Zoom: Video chat used by Boris Johnson for cabinet meetings and offices across world dropped by Ministry of Defence over security concerns

Andrew Griffin
kids create a tiktok video in fake hazmat suits outside the Cabinet Office after a COBRA meeting: Leon Neal/Getty Images

The Ministry of Defence is reportedly discouraging use of the video chat app Zoom over concerns about its security.

The ban comes as Boris Johnson uses the app to run cabinet meetings and offices across the country rely on it to bring together virtual meetings.

Security experts have expressed concern that sensitive information could be compromised by the use of the app, which is built by a private company based in the US.

Zoom was hit by security concerns last year when it emerged that a major vulnerability in its app allowed people to be spied on through their webcam. Experts at the time criticised the company for being slow to close that security hole, which allowed users on Macs to be watched through their webcam.

The company has since fixed the issue and no similar bugs are thought to be currently live.

The Ministry of Defence did not comment on the ban, which was first reported by the Press Association. A message sent to staff said that the organisation was pausing the use of Zoom "with immediate effect whilst we investigate security implications that come with it", the agency reported.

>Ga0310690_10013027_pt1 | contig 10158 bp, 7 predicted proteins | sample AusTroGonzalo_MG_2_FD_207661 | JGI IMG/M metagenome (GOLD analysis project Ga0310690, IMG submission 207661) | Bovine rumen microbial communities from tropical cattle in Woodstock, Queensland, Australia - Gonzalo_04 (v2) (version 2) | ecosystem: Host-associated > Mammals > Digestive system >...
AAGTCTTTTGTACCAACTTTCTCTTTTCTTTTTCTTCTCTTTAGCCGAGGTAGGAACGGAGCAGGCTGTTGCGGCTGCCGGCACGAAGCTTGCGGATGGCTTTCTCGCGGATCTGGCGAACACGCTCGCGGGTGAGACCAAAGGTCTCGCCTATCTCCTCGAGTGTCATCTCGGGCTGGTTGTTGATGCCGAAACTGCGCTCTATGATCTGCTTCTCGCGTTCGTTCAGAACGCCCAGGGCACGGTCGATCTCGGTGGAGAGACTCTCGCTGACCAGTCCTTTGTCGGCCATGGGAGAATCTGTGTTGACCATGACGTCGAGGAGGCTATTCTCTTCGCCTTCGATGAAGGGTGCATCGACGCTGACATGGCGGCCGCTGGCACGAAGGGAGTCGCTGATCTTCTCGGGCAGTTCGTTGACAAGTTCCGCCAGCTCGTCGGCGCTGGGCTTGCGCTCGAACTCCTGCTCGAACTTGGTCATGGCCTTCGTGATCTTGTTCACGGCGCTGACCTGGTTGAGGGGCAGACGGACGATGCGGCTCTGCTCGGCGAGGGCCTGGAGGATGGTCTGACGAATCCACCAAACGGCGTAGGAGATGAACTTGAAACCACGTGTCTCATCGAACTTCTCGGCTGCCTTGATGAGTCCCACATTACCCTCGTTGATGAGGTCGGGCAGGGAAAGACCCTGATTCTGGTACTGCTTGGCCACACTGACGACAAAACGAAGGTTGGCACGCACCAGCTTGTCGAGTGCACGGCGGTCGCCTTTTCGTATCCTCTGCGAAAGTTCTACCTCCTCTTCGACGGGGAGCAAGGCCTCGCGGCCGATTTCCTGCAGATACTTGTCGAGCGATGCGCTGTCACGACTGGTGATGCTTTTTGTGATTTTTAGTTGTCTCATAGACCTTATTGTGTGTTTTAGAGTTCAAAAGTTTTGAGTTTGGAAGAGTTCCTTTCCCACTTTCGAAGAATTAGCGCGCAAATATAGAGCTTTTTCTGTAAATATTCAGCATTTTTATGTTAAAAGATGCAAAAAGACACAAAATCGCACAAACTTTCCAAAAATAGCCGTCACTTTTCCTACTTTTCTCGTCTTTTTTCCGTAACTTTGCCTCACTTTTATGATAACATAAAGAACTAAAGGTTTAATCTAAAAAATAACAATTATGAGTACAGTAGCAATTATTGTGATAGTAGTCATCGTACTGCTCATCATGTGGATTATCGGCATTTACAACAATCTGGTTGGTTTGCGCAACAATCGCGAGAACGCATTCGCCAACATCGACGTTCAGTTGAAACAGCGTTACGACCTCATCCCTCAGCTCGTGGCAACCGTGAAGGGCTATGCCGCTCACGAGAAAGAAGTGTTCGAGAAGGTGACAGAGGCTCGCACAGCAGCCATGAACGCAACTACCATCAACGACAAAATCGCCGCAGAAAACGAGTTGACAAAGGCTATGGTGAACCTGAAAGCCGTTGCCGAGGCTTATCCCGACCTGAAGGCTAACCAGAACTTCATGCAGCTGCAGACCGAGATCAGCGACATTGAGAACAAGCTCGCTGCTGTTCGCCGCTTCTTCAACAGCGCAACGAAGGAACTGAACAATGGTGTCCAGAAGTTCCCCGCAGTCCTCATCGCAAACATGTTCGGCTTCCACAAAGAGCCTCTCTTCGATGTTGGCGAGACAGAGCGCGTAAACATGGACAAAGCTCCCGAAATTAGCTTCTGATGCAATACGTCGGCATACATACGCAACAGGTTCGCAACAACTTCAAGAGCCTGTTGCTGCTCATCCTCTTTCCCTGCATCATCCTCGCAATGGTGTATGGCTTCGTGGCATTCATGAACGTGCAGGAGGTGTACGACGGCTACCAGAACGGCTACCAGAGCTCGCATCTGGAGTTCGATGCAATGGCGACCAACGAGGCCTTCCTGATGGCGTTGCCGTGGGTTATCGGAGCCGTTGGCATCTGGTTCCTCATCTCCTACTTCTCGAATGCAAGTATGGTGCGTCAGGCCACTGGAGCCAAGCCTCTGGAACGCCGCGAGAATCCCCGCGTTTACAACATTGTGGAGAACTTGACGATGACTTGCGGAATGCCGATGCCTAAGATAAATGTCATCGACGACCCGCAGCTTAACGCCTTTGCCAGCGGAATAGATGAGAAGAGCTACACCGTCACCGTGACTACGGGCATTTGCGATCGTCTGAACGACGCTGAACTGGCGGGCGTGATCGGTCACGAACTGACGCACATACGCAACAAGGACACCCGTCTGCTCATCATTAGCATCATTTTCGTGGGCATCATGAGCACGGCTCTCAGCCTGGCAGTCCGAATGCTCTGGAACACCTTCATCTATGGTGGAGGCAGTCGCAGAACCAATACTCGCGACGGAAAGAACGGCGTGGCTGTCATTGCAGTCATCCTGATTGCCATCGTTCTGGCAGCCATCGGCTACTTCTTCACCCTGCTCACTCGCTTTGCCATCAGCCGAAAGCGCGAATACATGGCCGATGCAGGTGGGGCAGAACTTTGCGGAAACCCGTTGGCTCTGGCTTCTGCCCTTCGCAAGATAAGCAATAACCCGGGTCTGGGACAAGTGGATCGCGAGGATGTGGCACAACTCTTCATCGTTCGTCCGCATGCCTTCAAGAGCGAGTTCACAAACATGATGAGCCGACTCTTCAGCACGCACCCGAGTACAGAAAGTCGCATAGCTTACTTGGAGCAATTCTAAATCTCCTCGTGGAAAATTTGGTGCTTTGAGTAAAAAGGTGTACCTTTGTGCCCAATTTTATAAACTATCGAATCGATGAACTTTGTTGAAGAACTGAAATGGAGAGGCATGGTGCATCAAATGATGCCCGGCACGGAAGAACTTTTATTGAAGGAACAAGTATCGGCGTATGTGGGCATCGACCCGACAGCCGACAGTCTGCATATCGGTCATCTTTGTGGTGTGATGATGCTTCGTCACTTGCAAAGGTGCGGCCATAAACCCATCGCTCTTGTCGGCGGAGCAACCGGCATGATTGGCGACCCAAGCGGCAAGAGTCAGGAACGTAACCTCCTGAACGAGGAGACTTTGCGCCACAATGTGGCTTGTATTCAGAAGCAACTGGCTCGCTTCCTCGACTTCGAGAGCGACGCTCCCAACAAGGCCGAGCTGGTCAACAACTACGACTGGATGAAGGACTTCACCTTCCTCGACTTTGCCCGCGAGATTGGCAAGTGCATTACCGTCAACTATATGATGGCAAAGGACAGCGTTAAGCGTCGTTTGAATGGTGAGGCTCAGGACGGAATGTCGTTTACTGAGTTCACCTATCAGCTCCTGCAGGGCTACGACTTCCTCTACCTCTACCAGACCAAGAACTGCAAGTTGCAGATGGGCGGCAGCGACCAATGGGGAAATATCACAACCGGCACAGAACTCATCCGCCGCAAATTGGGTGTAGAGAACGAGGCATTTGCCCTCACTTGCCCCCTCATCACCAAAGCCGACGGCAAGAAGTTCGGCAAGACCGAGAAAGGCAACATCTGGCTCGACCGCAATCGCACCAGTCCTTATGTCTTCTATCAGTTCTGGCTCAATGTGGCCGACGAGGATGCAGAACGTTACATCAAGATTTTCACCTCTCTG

The email said that a decision would then be made over whether staff would then keep using the video conferencing app.

The MoD is understood to still be using the app to conduct cross-government meetings about relatively low-classification business.

Experts have already expressed concern that photos released by Number 10 showed Boris Johnson using the app to run meetings of the Cabinet.

"Seriously worried by the security of Cabinet being conducted over Zoom. What is happening here?" said Andrew Dwyer, a cyber security researcher at the University of Bristol.

But the government said that the app is still believed to be safe to use for meetings that do not require the very highest level of security. Anything with a security classification high enough will use more secure systems.

"In the current unprecedented circumstances the need for effective channels of communication are vital," a government spokesperson said. "National Cyber Security Centre guidance shows there is no security reason for Zoom not to be used for conversations below a certain classification."

In addition to its use in government, Zoom has shot up in popularity as the most famous of a number of apps that offices and workplaces are using to allow colleagues to speak to each other during the coronavirus outbreak. The app allows multiple users to join a video call and collaborate despite the rules on physical distancing that are intended to stop the spread of Covid-19.

Zoom and the Ministry of Defence did not comment.

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